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Visitor reviews for Chamonix Ski Resort
September 09, 2014
Martin from United Kingdom
I love Chamonix; I hate it in equal measure. I've been there in summer and winter and had great times and truly terrible times there.
I'd consider myself a solid off-piste skier with many powder trips under my belt. But I'd still say that without a guide, I'd be really cautious of taking on some of Cham's powder as the danger factor is ramped up on the heavily crevassed glaciers and risk from seracs above. Maybe I wasn't looking hard enough or didn't have the right inside knowledge but I struggled to find good stuff in what I'd call a reasonable distance from the lifts. As I said, get a guide who will presumably open it all up for you. You've only got to have one timid off-pister in the group to make the powder off limits without splitting up. Most of us can't afford a guide for the whole week. So while we all talk a good powder game, I'd say for most of us, to get a good shot at enjoying powder on your one week away I'd go elsewhere. Controversial I know!
For a long weekend, the pistes are fine with plenty of variety around the valley. For a week, you really do need to get off-piste so without a guide or a seriously blinkered view of your own mortality you're going to be struggling.
Chamonix, like any mountain centre, is at the mercy of the weather and Mont Blanc does seem to create a bit of a micro-climate. So you may find the powder lines you've researched all autumn are totally out of scope when you get there. Be flexible and prepare to get in your car and try elsewhere.
The town itself is good fun with something for everyone. Want posh? It can out-posh the Beckhams. You want grungy? No problem, Cham can go cheap and dirty as you like. As others have said, it benefits from the authenticity of being a proper town, even though the whole town is geared around tourism.
My advice? Give Chamonix a go, maybe for a long weekend at first. Just don't expect it to scratch all your powder itches without serious investment in guides and a touch of good luck with the weather.
Based on 29 votes. Vote
(1) At least one overnight stop, (2) requires a whole day, (3) requires more than half a day – you may have time for a few turns (4) arrive by lunchtime and ski all afternoon, (5) there is a main airport within an hour of Chamonix.
Public Transport: 4.3
(1) There are no buses or taxis to Chamonix, (3) there are slow or infrequent buses / trains available, (5) getting to the resort is easy with frequent bus / train connections.
(1) An ugly resort in a bland setting, (3) average mountain views and resort, (5) a spectacular setting and a beautiful / historic resort town.
(1) No places to stay in/near Chamonix, (3) a few places to stay in the resort, (5) a wide variety of accommodation suitable to suit all budgets.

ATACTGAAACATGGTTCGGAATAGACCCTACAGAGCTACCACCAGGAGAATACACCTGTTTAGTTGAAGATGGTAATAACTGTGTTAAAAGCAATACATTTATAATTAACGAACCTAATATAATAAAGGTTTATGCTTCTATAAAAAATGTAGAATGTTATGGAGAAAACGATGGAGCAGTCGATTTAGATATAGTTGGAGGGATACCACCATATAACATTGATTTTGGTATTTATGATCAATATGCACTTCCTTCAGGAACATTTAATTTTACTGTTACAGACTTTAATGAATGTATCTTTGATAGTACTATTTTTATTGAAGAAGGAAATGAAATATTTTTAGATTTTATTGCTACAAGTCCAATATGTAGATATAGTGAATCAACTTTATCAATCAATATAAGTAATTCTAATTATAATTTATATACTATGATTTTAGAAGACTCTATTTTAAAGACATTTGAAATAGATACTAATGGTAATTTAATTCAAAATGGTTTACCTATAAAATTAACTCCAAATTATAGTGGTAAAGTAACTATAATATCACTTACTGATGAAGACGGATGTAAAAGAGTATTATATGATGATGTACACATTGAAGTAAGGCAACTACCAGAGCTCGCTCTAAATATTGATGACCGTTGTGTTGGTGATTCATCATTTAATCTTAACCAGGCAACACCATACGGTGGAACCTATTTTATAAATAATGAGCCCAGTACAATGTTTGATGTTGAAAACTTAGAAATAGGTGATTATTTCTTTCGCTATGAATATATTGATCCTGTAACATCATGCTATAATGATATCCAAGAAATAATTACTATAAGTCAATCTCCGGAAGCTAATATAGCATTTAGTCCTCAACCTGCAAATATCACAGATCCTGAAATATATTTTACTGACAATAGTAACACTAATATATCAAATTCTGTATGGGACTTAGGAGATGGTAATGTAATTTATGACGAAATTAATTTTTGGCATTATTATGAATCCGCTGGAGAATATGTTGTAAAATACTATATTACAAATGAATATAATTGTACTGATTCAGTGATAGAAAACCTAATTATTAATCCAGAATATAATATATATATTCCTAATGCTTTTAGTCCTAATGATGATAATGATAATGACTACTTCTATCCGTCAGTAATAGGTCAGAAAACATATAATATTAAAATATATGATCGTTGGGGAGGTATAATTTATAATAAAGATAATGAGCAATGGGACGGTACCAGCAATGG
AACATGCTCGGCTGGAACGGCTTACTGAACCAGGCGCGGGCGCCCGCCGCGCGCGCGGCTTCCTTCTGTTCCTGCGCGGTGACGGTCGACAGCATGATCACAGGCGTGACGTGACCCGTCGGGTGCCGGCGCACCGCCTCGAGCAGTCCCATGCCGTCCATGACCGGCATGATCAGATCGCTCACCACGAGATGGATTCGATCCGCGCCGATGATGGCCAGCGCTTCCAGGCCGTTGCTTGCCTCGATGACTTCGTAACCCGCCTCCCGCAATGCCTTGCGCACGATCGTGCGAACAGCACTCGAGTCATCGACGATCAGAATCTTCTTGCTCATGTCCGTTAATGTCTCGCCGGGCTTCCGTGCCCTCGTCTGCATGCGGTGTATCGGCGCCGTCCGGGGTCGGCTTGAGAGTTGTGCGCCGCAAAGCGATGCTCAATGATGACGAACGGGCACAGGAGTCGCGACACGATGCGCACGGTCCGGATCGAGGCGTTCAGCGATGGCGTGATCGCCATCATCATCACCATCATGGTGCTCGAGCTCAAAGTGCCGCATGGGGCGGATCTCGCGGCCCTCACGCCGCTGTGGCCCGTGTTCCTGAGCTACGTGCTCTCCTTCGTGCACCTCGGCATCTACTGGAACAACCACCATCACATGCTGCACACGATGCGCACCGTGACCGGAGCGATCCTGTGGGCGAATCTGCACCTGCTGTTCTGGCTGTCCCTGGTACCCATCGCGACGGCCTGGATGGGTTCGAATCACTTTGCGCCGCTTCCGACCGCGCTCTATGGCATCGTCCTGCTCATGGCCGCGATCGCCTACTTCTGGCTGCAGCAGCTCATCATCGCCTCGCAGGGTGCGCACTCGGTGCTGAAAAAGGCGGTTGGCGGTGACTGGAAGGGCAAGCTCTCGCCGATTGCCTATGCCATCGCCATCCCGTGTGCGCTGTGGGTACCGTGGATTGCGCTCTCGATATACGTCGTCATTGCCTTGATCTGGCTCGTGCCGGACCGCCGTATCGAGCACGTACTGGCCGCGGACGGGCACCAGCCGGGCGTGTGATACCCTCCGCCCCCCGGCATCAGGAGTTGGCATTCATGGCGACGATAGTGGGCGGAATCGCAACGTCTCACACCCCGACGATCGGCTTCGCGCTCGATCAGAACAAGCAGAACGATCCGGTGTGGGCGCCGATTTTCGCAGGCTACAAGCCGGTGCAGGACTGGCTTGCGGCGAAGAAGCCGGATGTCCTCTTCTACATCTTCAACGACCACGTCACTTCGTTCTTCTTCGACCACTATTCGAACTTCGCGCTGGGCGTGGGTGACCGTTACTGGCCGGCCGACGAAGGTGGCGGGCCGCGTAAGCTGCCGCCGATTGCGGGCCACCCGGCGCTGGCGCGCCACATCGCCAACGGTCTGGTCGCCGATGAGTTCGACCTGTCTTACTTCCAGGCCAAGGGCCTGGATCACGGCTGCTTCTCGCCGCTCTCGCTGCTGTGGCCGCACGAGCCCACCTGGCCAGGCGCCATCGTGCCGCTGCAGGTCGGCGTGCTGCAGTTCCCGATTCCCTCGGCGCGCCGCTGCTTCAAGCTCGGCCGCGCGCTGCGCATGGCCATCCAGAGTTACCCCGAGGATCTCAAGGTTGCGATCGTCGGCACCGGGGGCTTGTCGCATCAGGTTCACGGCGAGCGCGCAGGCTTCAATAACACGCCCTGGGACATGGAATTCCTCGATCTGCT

Cheap Rooms: 4.0
(1) No budget accommodation available, (3) just one or two hostels so book ahead, (5) several cheap hostels and pensions available.
Luxury Hotels: 4.6
(1) No luxury accommodation available, (3) just one or two luxury hotels so book ahead, (5) several up-market hotels in Chamonix.
Ski in/Ski out: 3.2
(1) The ski area is located far from any accommodation, (3) a free ski bus takes you to the ski area in a short trip, (5) Ski-in ski-out accommodation is available.
(1) There are no child care facilities at Chamonix, (5) the resort has excellent child-care facilities including at least one reasonably priced creche.
(1) Occasionally gets enough snow for skiing, (2) is often closed due to a lack of snow, (3) occasionally suffers from a lack of snow, (4) rarely suffers from a lack of snow, (5) Chamonix is snowsure even in the poorest seasons.
(1) Chamonix relies entirely on natural snow, (3) there are just a few snow cannons, (5) there are snowmaking facilities on all pistes.
Snow Grooming: 3.9
(1) There are no snow groomers at Chamonix, (3) occasionally some pistes are left ungroomed and in a poor state, (5) all the runs at Chamonix are groomed daily.
(1) there is nowhere to ski when it is windy or visibility is bad and lifts often shut, (3) there are some trees for poor visibility but main lifts sometimes close, (5) Chamonix is mostly in forest where you can ski in flat-light and windy days, lifts rarely close.
Nearby options: 4.0
(1) If snow conditions are poor at Chamonix, it will be poor everywhere nearby, (3) there are good alternatives within an hours drive, (5) other locations on the same lift pass provide a rich variety of snowsure ski conditions.
Regional rating: 4.0
(1) Chamonix usually has poor snow conditions compared to other resorts in region, (3) has average conditions for the region, (5) usually has the best snow conditions in the region.
Lift Staff: 3.7
(1) The staff at Chamonix are rude or unhelpful, (5) lift staff at Chamonix are pleasant, cheerful and eager to help.
(1) the resort is always busy and there are usually long lift queues, (3) it is quiet apart from occasional weekends and school holidays, (5) it is uncrowded and lift queues are very rare.
Ski Schools: 4.3